Wednesday, October 9, 2013

Happy 90th Birthday To The Vista Theatre!

The Vista Theatre, then and now: 90 years from Baby Peggy to Sandra Bullock.

Today is the 90th birthday of everybody's favorite old-school theatre - The Vista Theatre, which opened on October 9, 1923 and showed the silent film (well, they were all silent back in the day), Tips (which was filmed locally at the Ambassador Hotel), starring child actress Baby Peggy (who is still alive today at 94). Back then, the theatre was called Bard's East Hollywood Playhouse, one of a chain of local theaters owned by Lou Bard, who also operated a number of theatres in Downtown Los Angeles (The College Theatre, the 8th Street Theatre and the Olympic Theatre). If you look above the marquee in the ornate center window, you can see the letter "B" monogrammed at the top. The "B" stands for "Bard's" (And speaking of "B," B-movie director Ed Wood once had his office behind that window).

Even before it opened, The Vista was literally sitting on Hollywood history: Just across the street was D.W. Griffith's Fine Arts Studio, which stood from 1914 to the early 1960s as a Columbia Pictures facility before being burned down in a fire (the lot is now the Vons Hollywood supermarket). The block where The Vista now stands was the ginormous Babylonian movie set for the 1916 film Intolerance. As you may or may not know, the Babylonian movie set was the architectural inspiration for the Hollywood and Highland shopping center, just 3 miles down the street. The set was torn down in 1919, the property sold and subivided and The Vista was built on the corner of Sunset and Hillhurst. And Hollywood. And Virgil. And Sunset Drive.

In the early 1920s, the discovery of King Tut's treasures in Egypt caused Egyptomania to flood American popular culture. Among them was the construction of Graumann's Egyptian Theatre (now the home of American Cinematheque). Yes, people Walked Like An Egyptian years before The Bangles were even born!

The Vista was no exception. Though the facade was Spanish Revival in design, the interior had a decidedly Egyptian theme. Word to your mummy.

The monogrammed "B" atop the center window above the marquee stands for "Bard" - the original name and owner of the Vista Theatre.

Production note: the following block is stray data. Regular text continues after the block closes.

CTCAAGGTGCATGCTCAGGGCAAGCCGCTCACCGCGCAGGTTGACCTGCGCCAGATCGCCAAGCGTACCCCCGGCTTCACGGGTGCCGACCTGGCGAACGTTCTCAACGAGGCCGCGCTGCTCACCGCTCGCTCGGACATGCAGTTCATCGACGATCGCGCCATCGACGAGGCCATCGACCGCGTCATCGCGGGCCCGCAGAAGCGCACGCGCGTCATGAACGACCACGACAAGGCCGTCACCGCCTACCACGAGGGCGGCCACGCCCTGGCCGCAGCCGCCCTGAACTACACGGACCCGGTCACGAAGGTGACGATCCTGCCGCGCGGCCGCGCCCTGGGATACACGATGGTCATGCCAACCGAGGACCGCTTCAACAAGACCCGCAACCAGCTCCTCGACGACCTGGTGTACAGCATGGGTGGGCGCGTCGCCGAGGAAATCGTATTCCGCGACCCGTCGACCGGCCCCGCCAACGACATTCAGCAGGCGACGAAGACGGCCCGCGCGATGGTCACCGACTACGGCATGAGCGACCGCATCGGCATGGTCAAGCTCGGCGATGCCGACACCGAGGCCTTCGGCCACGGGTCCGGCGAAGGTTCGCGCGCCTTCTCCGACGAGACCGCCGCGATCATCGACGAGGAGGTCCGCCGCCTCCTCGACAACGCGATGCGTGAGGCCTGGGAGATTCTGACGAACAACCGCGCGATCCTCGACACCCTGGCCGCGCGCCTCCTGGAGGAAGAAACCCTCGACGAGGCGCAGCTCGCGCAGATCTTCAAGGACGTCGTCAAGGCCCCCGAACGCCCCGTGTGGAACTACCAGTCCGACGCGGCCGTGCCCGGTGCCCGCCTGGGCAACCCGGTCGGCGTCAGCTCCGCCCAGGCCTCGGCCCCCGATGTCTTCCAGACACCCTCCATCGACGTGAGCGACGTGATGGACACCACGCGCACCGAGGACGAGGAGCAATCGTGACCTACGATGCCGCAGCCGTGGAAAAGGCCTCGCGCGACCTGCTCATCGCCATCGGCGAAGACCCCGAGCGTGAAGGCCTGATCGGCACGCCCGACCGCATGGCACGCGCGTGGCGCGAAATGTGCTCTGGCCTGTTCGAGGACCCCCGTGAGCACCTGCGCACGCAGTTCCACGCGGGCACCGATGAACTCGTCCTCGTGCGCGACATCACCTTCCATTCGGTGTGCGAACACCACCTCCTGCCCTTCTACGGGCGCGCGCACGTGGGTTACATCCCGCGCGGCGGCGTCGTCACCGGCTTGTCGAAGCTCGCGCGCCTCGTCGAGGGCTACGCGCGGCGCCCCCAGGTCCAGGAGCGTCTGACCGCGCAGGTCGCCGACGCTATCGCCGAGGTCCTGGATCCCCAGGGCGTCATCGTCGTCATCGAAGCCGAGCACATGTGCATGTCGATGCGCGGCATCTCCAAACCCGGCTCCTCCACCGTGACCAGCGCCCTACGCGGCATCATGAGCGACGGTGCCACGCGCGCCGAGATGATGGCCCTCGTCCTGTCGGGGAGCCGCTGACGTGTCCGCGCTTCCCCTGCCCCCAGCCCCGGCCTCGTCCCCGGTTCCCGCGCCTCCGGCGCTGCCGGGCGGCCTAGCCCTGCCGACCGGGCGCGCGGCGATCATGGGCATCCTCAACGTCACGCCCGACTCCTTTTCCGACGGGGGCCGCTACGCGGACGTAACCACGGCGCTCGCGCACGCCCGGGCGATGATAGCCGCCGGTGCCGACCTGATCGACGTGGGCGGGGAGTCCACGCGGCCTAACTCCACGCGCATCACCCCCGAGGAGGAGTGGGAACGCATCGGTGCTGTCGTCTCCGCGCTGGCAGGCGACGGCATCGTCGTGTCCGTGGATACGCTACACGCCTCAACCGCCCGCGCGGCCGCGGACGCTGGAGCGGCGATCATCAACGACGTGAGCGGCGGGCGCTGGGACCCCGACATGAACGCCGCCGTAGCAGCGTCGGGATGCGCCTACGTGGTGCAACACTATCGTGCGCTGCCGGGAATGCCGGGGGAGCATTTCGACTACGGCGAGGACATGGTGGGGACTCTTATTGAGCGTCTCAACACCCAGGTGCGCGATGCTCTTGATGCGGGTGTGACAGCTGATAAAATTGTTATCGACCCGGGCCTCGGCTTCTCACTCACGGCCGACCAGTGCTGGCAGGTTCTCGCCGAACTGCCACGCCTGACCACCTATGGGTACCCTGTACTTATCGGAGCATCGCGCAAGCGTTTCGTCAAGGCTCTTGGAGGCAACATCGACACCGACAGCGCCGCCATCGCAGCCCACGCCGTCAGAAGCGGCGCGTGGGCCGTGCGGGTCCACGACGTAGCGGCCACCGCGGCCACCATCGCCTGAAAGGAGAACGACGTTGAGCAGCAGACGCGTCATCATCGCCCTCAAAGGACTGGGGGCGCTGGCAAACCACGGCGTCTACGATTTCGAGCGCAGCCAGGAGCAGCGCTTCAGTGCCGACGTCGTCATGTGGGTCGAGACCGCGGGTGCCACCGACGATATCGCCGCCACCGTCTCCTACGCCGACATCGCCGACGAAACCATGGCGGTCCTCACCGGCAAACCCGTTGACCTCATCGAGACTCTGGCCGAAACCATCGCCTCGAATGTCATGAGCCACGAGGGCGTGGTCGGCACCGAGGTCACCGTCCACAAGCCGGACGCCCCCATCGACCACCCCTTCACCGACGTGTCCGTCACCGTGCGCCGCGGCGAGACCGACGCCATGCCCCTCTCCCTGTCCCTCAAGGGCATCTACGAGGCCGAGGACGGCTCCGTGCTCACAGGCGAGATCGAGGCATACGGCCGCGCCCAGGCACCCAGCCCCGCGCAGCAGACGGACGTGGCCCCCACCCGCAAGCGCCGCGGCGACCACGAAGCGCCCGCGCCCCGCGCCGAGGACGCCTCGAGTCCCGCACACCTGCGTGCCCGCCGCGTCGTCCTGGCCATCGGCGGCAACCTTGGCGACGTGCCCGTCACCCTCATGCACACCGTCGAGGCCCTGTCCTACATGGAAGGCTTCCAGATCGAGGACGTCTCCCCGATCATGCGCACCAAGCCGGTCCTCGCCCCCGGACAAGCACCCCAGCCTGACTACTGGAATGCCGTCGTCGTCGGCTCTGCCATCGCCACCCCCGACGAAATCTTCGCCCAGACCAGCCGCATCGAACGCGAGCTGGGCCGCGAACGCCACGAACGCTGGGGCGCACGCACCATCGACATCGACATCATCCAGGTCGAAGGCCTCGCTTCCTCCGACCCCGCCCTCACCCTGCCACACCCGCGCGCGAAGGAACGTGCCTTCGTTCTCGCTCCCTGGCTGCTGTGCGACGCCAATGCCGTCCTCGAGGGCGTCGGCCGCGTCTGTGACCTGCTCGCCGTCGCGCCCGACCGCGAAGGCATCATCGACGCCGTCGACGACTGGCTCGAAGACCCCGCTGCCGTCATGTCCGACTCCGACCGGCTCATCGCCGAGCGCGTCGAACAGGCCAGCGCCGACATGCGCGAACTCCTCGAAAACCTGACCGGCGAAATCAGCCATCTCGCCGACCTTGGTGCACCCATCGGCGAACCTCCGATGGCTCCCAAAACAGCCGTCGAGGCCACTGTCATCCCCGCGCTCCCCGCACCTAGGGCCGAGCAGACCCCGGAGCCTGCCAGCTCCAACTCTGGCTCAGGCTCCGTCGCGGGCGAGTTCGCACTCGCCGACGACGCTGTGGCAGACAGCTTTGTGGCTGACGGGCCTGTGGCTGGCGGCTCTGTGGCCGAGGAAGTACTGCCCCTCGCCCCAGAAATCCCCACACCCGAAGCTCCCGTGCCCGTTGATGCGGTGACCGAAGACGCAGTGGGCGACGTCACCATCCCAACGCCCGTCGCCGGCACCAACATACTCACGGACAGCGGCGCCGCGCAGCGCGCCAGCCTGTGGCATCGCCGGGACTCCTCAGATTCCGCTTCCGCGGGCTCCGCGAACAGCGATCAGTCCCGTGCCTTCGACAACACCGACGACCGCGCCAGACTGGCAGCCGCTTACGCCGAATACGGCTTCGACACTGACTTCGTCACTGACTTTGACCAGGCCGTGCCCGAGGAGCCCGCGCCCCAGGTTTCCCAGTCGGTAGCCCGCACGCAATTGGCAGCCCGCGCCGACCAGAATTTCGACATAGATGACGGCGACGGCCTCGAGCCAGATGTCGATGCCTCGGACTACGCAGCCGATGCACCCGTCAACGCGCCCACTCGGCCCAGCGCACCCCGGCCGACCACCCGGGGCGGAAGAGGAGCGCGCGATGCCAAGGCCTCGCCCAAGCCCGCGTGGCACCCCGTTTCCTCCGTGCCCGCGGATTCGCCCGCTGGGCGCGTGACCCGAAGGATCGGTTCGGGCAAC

Aside from silent films, the 838-seat capacity theatre also lived up to its Playhouse name by hosting Vaudeville performances (totally old school).

Over the years, cinema evolved into various forms from the single-screen, architecturally ornate style of cinema venue form the early days of movies. Sound was introduced, screens got bigger, theatres got larger, screens got even bigger, multiplexes emerged, sound GOT REALLY LOUDER, movies went digital, they went 3-D, and screens got even more ginormous.

But The Vista held on to its old-school, single screen flavor. After a period in the 1960s-1980s The Vista was more (in)famous for ghetto second- and third- run screenings (Though for a time it was popular in '80s-era hipsterness as the Friday night midnight screening venue for The Rocky Horror Picture Show). In 1993 it was purchased by Five Star Theatres (now Vintage Cinemas) who gave it a major restoration from 1997 to 2000. Today it shows first-run pictures (like Gravity starring Sandra Bullock), giving moviegoers an old-school option from the multiplexed-3D-THX-really nasty overpriced popcorn experience of modern cinema.

The theatre isn't doing any 90th-anniversary events, but do stop by to give this old classic a b-day greeting. Maybe in its big Centennial in 2023, we can be treated to a screening of Intolerance and Tips (hopefully Baby Peggy will still be around then) for old time's sake.

1 comment:

angel said...

I miss seeing the Vista Theatre on my walk to work and back each day...It always brought a smile to my face.